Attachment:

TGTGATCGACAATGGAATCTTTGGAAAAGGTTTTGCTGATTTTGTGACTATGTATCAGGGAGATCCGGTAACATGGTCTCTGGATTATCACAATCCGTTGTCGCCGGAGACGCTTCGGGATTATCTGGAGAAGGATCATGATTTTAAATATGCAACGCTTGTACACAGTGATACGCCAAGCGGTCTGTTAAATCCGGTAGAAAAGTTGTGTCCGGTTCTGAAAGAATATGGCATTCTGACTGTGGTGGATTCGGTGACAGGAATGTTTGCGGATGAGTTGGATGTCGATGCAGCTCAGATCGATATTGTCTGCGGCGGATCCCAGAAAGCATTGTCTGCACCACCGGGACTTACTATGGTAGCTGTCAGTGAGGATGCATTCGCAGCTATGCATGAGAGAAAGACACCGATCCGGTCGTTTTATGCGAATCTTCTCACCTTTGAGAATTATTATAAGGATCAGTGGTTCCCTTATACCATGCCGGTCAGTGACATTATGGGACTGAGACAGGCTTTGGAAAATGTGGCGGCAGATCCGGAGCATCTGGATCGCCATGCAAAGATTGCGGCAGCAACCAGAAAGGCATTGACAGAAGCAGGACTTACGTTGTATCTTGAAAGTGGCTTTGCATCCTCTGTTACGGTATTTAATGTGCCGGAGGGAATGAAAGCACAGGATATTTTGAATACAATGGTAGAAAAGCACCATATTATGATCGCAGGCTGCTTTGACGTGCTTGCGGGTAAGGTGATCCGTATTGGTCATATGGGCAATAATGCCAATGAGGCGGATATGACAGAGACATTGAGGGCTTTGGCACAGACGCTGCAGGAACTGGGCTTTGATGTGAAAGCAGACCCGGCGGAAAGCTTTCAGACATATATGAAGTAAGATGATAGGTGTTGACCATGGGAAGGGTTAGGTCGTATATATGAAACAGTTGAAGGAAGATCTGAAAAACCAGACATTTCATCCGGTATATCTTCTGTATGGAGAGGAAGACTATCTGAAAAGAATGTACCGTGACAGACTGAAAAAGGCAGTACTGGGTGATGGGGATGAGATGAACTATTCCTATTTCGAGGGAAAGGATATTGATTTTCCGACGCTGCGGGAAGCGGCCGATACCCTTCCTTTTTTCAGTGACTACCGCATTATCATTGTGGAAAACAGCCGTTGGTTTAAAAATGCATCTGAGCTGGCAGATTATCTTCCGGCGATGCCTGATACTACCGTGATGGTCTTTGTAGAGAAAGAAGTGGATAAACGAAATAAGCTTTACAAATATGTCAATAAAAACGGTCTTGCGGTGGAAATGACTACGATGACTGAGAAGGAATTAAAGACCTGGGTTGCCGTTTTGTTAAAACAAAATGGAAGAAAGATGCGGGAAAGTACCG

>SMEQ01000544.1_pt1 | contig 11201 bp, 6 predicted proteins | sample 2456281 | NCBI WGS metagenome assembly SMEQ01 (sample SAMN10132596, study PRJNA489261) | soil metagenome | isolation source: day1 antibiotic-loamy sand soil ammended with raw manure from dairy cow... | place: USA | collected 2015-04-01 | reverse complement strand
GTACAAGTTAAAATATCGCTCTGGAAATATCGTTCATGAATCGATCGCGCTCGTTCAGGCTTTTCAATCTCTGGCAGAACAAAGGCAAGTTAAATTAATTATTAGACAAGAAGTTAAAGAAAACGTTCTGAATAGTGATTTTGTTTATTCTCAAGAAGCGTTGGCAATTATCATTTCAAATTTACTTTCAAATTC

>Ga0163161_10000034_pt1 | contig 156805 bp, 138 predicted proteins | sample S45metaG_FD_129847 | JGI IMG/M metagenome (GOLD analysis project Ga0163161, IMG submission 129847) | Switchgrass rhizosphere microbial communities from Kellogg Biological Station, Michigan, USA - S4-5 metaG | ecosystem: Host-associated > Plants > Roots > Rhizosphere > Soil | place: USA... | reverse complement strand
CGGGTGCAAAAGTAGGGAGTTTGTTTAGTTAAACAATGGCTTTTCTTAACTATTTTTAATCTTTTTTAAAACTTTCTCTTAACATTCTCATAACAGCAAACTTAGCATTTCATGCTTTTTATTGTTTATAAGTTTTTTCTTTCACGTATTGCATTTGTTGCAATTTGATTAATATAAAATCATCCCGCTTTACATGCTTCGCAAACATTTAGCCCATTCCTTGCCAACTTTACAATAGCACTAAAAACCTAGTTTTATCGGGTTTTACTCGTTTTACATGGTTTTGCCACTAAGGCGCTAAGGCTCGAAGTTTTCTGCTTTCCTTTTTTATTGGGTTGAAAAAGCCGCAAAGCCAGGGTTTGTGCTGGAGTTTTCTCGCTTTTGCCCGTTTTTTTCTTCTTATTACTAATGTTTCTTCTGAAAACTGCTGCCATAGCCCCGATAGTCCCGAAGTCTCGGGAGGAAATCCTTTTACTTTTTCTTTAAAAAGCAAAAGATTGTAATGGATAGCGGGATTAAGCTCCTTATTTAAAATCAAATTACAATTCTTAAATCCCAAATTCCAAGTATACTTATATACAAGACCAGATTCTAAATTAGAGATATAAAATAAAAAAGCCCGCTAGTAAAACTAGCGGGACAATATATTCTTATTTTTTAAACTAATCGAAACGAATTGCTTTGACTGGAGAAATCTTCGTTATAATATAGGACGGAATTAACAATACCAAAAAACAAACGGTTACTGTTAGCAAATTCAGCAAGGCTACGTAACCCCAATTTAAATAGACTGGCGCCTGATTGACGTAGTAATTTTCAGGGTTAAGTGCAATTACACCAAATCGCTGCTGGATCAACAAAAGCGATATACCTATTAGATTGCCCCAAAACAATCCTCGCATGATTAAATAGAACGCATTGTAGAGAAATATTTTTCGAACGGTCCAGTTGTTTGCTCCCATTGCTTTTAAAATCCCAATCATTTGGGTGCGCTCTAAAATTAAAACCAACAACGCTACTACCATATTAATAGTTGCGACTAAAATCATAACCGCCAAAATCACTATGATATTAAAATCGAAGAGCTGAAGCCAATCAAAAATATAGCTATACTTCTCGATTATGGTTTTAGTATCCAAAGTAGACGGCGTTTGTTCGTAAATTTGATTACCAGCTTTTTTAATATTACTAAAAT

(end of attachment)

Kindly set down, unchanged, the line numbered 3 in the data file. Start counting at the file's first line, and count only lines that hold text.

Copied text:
GTACAAGTTAAAATATCGCTCTGGAAATATCGTTCATGAATCGATCGCGCTCGTTCAGGCTTTTCAATCTCTGGCAGAACAAAGGCAAGTTAAATTAATTATTAGACAAGAAGTTAAAGAAAACGTTCTGAATAGTGATTTTGTTTATTCTCAAGAAGCGTTGGCAATTATCATTTCAAATTTACTTTCAAATTC